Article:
Lebrecht Weekly: Schulhoff, Popov: String quartets (QBT)

0
Advertisement / Publicité

This page is also available in / Cette page est également disponible en: Francais (French)

80%
80%
  • OBT
    4
  • User Ratings (3 Votes)
    4.5

Nothing navigates the edge of tension more graphically than a string quartet. Two works by composers lost in the political mists of eastern Europe deliver a profound resonance amidst the horrors of Russia’s latest outrage in Ukraine.

Erwin Schulhoff was a committed Communist who could not get a hearing in 1920s Germany and returned to his home town Prague, working as a pianist at state radio and writing pieces that are riven with echoes of jazz, ballroom dancing and melancholy. When the Nazis marched in he was shunted off to a concentration camp, where he died in 1942, at the age of 48.

Advertisement / Publicité

His five pieces for string quartet, dated 1923, convey the world-weariness of Ravel’s La Valse, along with a persistent edge of erotic temptation and conversational provocation. They would have been called charming at the time, were it not for the smoky undercurrent of menace.

Gavriil Popov’s first symphony was banned by Stalin after its first performance in 1935, condemned as anti-people art for its unredeemed pessimism. Popov turned to alcohol for comfort but carried on writing symphonies, hoping to curry favour with such titled as Honour to the Motherland and Honour to our Party. He was awarded the Stalin Prize in 1946 but promptly banned again.

Desperate for a hearing, he turned his fifth symphony into a 1951 string quartet, economising on scale but not on spartan melancholy. Think Kurt Weill meets Anton von Webern and you’ll get a sense of his textures. Here and there, with gallows irony, he quotes Beethoven’s Ode to Joy.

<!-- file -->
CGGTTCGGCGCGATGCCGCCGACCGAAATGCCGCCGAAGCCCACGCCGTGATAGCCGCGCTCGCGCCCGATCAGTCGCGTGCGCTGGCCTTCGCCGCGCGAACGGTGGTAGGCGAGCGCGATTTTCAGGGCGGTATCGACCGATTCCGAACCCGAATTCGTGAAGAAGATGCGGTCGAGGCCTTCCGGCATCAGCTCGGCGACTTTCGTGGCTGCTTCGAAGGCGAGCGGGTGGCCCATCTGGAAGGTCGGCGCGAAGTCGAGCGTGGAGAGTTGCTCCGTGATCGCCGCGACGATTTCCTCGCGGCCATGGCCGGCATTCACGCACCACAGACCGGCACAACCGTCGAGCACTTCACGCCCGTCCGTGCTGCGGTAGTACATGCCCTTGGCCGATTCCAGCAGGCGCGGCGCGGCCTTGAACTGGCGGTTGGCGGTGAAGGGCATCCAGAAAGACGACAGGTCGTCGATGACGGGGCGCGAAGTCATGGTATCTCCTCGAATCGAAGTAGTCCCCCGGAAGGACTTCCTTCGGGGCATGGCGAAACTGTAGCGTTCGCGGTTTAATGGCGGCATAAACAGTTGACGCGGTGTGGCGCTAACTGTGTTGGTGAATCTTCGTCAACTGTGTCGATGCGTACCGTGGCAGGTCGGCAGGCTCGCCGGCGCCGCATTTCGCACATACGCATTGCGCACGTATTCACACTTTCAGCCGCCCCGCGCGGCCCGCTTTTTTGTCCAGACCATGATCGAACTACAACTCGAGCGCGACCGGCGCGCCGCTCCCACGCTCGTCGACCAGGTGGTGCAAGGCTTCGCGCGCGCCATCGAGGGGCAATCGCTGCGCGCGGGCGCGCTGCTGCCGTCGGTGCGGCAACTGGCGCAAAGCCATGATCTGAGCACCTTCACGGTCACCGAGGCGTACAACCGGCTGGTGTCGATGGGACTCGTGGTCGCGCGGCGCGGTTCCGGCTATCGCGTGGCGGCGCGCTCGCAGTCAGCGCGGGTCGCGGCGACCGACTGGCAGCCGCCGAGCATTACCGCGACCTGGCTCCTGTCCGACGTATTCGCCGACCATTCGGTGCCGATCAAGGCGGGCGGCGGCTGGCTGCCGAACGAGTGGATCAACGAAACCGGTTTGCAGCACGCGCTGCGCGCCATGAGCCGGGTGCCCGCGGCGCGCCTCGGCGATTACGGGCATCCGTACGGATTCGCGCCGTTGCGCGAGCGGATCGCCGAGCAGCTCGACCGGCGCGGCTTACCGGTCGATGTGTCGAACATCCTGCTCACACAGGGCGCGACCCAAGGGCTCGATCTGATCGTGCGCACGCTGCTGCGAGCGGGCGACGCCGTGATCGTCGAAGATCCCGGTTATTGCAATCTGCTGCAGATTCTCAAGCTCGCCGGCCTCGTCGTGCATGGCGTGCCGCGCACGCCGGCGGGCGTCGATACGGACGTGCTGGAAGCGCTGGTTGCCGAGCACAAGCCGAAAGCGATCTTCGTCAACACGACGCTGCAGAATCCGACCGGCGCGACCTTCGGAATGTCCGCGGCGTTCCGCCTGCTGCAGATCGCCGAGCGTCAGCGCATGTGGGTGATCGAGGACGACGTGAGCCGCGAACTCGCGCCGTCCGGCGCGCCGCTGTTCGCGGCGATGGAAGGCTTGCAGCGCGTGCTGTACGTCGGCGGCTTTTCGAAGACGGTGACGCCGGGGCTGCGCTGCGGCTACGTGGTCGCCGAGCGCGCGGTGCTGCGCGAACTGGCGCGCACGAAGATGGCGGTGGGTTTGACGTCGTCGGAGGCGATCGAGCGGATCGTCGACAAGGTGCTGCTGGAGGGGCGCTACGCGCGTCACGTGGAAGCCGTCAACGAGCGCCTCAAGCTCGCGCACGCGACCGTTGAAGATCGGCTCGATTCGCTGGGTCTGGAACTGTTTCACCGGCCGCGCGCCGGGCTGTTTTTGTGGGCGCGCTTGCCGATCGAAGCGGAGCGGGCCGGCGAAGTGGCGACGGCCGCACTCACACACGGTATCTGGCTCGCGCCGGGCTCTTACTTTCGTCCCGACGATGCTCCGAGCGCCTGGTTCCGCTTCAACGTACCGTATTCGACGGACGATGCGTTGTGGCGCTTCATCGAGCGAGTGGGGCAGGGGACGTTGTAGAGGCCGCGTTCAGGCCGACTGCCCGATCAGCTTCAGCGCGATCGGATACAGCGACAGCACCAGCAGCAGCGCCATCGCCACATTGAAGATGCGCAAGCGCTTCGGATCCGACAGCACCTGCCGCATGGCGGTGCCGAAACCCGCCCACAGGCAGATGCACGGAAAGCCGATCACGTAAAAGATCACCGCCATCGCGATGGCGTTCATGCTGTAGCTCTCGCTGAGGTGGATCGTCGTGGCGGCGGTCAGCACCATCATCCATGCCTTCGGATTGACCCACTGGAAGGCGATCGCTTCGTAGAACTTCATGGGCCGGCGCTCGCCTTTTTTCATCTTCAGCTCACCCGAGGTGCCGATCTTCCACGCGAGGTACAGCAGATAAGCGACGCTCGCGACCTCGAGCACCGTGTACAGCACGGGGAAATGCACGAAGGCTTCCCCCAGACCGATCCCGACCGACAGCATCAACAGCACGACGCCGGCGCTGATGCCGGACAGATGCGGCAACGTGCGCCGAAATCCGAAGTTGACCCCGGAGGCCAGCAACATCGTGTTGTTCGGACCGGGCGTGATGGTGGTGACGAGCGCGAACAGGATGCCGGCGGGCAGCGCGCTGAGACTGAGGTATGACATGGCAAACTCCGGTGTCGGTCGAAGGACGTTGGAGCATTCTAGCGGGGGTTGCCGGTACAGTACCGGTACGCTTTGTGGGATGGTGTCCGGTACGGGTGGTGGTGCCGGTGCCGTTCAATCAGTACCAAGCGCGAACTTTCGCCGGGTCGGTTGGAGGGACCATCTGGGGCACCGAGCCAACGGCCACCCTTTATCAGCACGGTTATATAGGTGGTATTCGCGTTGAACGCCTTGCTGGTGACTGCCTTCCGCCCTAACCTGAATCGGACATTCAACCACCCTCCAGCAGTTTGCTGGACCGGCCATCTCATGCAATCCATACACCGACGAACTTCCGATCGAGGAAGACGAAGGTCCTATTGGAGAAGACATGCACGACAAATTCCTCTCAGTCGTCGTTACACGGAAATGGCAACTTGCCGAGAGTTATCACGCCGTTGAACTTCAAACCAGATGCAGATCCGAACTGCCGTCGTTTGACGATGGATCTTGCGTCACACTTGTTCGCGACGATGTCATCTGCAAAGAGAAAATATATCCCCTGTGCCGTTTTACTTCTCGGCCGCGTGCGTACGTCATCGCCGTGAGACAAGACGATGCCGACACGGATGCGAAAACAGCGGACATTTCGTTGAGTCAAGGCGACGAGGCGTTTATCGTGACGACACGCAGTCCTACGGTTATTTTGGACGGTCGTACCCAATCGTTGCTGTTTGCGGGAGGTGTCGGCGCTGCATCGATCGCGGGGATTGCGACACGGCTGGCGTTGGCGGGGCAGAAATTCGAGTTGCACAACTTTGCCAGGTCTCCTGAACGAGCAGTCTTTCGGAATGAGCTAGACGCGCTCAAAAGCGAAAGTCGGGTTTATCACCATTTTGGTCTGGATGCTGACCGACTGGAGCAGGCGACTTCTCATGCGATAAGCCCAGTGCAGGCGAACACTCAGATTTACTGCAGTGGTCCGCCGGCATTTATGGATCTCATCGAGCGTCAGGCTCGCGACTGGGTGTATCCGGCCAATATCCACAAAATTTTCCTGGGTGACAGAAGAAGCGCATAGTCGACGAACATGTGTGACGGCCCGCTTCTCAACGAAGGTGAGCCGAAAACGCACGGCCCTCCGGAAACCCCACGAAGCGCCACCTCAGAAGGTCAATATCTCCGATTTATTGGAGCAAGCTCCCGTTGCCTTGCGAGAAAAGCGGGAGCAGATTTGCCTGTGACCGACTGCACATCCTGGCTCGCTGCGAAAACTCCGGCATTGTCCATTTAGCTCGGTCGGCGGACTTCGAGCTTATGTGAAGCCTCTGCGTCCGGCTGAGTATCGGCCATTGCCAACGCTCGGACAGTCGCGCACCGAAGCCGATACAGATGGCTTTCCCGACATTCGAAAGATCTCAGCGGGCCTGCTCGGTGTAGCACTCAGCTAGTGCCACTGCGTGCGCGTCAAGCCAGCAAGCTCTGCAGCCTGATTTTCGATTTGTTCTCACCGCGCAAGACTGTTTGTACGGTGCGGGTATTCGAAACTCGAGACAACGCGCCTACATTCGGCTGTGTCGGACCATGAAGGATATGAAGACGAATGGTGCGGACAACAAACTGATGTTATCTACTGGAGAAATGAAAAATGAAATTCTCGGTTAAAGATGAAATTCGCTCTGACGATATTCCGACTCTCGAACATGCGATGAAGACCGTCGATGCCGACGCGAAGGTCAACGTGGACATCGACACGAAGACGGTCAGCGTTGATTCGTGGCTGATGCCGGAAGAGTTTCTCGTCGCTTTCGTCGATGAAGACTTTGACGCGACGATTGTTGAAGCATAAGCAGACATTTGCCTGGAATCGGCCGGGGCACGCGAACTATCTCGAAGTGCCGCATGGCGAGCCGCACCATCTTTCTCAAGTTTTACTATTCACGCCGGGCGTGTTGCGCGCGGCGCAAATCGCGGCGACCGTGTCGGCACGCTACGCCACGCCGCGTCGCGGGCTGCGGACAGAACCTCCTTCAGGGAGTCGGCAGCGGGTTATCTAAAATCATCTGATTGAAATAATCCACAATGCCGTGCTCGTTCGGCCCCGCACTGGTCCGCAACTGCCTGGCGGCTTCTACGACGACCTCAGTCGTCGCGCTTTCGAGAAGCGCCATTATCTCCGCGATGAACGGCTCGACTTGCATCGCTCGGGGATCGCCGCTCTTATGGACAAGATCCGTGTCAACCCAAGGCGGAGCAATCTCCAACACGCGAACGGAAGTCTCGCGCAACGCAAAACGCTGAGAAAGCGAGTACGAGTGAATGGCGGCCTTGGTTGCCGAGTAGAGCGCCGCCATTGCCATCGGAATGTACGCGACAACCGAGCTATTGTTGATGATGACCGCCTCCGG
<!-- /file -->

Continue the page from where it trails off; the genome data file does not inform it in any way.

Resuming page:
These two rarities from the fringes of string quartet consciousness are dusted off and exquisitely played by the Quartet Berlin-Tokyo, a group of two Japanese, a Czech and a Russian. This is a Baedeker tour of Europe’s miseries, full of ideas and a splash or two of hope.

It’s different and, at once, just what you’d expect.

NL

Subscribe NOW to https://slippedisc.com/

This page is also available in / Cette page est également disponible en: Francais (French)

Share:

About Author

Norman Lebrecht is a prolific writer on music and cultural affairs. His blog, Slipped Disc, is one of the most popular sites for cultural news. He presents The Lebrecht Interview on BBC Radio 3 and is a contributor to several publications, including the Wall Street Journal and The Standpoint. Visit every Friday for his weekly CD review // Norman Lebrecht est un rédacteur prolifique couvrant les événements musicaux et Slipped Disc, est un des plus populaires sites de nouvelles culturelles. Il anime The Lebrecht Interview sur la BBC Radio 3 et collabore à plusieurs publications, dont The Wall Street Journal et The Standpoint. Vous pouvez lire ses critiques de disques chaque vendredi.

Leave A Reply

This site uses Akismet to reduce spam. Learn how your comment data is processed.